A year ago, I felt anxious almost every single day – and the power that had over me was completely overwhelming. I never thought I’d be on the other side of things and I don’t talk about my anxiety much anymore because it no longer consumes me – but this update post is important because I want women to know that there’s hope. You don’t have to suffer with anxiety forever – something I truly used to believe wasn’t possible for me.
Every week, I still get messages from women who follow me asking about anxiety, starting medication, etc. Someone told me they just started taking medication and the first few weeks are so hard and I told her “stick with it, in a few months, you won’t even remember what it feels like to feel the way you do now.” It’s shocking to read this back to myself, even when they’re my own words – because I didn’t believe medication would work (for me) either. I wanted the medication to work SO badly – but in the back of my mind, I also kind of accepted that this chronically anxious person is “who I am.”
How can one tiny 20 mg pill really make a difference? I’m proof it does work – and my anxiety wasn’t just moderate – it was debilitating and controlled so many aspects of my life. I think about the time I used to spend googling symptoms, making and going to specialist appointments, waking up at 3 a.m. and not being able to sleep because I worried about so many things, worrying about car accidents every time I drove…it was a constant state of feeling unsettled and on edge – like something was very wrong with me or something bad was about to happen. I always felt agitated, like I was in fight or flight mode 24/7.
There have been times along this journey where I’ve briefly thought about “when the other shoe was going to drop.” Waiting for my meds to stop working, waiting for the panic attacks to return…but things have been stable and I’m thankful for that.
I have taken my rescue medication (a benzo) just ONCE since after the first month or so I was on prozac. ONCE. I no longer have panic attacks. My heart doesn’t race all the time anymore. I don’t startle as easily (I do still have some sensory issues, but they’re much improved compared to before and likely connected to my ADHD as well). I no longer feel like my default mode is fight or flight mode. Speaking of fight or flight mode, the book THE BODY KEEPS THE SCORE was extremely helpful for me for learning about how trauma is stored in the body.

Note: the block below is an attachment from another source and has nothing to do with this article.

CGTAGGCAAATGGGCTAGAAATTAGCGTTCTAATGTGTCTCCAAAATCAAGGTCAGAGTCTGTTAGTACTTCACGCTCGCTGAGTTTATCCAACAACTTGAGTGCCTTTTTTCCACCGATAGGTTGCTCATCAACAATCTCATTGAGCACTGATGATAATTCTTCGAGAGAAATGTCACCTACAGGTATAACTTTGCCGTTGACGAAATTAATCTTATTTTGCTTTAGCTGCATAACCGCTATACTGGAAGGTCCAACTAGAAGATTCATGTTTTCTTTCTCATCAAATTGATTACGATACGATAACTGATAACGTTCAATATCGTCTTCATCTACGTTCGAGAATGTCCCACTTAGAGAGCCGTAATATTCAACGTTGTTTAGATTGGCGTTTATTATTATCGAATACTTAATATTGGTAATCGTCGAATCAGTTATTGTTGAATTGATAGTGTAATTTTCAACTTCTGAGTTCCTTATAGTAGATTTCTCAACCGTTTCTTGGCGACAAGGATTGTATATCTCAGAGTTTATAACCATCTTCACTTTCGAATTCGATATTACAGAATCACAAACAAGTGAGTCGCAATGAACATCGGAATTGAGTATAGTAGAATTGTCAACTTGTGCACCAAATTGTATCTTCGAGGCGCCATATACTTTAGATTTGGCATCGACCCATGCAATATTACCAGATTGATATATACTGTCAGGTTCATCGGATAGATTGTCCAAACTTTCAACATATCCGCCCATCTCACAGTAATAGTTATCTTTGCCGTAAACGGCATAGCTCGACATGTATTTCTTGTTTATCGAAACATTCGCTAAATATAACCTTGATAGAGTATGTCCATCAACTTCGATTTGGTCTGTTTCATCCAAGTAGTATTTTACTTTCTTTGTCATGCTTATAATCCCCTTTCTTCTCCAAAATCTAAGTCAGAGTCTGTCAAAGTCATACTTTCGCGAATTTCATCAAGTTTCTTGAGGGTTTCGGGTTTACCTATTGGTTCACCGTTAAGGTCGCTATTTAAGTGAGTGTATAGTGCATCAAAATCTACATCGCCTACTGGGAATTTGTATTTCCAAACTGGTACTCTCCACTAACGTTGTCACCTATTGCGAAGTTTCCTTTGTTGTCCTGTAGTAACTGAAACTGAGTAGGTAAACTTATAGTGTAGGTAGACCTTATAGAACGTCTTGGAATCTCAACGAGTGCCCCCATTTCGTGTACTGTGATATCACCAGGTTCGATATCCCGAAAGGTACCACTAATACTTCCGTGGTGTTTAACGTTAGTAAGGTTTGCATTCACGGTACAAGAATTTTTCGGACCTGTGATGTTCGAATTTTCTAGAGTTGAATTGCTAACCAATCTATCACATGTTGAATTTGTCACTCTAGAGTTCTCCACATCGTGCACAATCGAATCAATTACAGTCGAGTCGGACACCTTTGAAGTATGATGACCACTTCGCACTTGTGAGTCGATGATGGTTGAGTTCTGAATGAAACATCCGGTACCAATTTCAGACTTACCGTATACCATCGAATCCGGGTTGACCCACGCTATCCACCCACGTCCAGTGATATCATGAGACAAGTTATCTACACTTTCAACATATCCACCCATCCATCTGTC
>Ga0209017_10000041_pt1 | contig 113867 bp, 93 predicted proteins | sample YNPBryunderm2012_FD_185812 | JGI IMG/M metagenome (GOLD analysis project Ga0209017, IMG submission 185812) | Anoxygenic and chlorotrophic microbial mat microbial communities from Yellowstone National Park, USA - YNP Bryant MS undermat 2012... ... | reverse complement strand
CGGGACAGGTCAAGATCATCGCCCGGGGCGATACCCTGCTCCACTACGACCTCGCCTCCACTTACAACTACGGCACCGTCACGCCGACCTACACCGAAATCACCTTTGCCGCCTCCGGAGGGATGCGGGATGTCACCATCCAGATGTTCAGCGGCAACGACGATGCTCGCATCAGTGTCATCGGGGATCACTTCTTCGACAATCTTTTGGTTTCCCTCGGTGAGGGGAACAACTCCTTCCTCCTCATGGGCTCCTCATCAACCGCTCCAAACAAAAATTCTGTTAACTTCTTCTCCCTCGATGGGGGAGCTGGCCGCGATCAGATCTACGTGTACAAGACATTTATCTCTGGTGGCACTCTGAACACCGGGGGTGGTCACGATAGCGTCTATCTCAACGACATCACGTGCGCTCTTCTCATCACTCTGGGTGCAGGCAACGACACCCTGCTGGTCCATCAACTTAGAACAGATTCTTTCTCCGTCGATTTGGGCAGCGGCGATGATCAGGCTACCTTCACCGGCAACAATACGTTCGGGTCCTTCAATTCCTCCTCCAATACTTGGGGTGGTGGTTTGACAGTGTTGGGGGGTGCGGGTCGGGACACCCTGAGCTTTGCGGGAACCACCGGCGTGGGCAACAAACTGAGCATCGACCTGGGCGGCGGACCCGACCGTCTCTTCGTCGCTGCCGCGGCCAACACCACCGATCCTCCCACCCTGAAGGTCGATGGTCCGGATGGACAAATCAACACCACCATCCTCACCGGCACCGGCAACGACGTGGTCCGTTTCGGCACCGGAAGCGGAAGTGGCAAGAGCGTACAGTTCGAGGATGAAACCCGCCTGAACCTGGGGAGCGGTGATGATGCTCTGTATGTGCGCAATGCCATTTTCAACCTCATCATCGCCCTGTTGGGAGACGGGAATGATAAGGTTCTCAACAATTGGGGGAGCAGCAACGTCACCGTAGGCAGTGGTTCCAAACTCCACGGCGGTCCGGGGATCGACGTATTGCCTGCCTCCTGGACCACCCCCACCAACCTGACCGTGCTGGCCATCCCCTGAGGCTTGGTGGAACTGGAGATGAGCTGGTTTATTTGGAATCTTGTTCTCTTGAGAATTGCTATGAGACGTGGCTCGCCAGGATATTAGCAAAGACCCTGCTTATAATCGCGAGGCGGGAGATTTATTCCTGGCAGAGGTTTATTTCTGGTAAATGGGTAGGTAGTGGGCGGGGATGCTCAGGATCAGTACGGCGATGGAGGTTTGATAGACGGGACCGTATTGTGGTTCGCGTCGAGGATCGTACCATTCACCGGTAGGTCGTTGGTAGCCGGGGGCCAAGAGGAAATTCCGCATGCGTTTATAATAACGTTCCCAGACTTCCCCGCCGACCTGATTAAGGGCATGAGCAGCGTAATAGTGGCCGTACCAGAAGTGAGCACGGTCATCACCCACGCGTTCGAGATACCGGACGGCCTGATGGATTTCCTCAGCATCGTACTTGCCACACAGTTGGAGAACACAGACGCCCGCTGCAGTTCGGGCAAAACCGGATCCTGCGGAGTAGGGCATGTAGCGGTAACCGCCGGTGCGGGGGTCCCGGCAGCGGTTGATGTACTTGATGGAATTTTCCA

I also have a lot less fear, which is a gift. I used to worry about every single decision. I’d worry I’d wake up one day and have no home and no bank account and not be able to help support our family. So many of my life decisions have been based on the fear of losing everything – and I’m not like that anymore. I worry so much less – about the future, about big decisions – I have more of a “everything is going to work out” attitude now – something I never could have imagined prior to being medicated.
The way I used to think and live was a constant “what if” of worst case scenarios. Treating my anxiety has allowed me to live with so much more freedom. I no longer have worst case scenario thoughts every single day. I no longer catastrophize every single possible thing.
It’s not that I never ever worry – that would be impossible for anyone, anxiety diagnosis or not, it’s just that worry no longer consumes me. It no longer controls my thoughts, actions and feelings. It no longer leads me to having panic attacks and going down anxiety spirals.
Perhaps the most important thing treating my anxiety has helped me with is emotional regulation. I was extremely disregulated and often became frustrated, angry or reactive at the drop of a hat. I know from years of therapy that emotional disregulation is a result of childhood trauma, but it still bothered me that I seemed to have so little control over it and going from 0-60 so quickly felt awful and made me feel a lot of guilt. Being medicated has helped me to reach a healthier baseline – I feel more in control and less bothered by things that used to elicit a really strong response in me.
I’m so thankful for the last year – it has really shown me that I can live and enjoy life without crippling anxiety and intrusive thoughts as constant sidekicks. It has taught me that worrying and being afraid don’t accomplish much. We have this one precious life and we need to live it to the fullest – and for me, at this time, that’s with medication.
My psychiatrist has brought up weaning off of Prozac eventually and while it’s not something I’m looking to do anytime soon, because I’m so happy with how it’s been working for me, it’s also something I’m open to when the time is right. I also know I can always go back to medication if I want or need to.
I spent my entire adulthood being afraid. I sometimes wish I could go back in time and whisper in my own ear to just take the damn medication – tell myself how much happier, healthier and fulfilled I could feel…but I can’t go back in time. I have to embrace and be thankful that I finally did it.
If you’re in a place where you feel like your anxiety is something that will never go away or you’re scared to take medication – know that I’ve been where you’ve been and had those same fears. Now that I’m on the other side of it, I can truly say that medication brought me out of my permanent state of fight or flight and it has improved every single aspect of my life in ways I never imagined.
Thank you for your support & for reading this post. This wonderful community has been such a pillar of support for me for the last decade plus – appreciate every single one of you!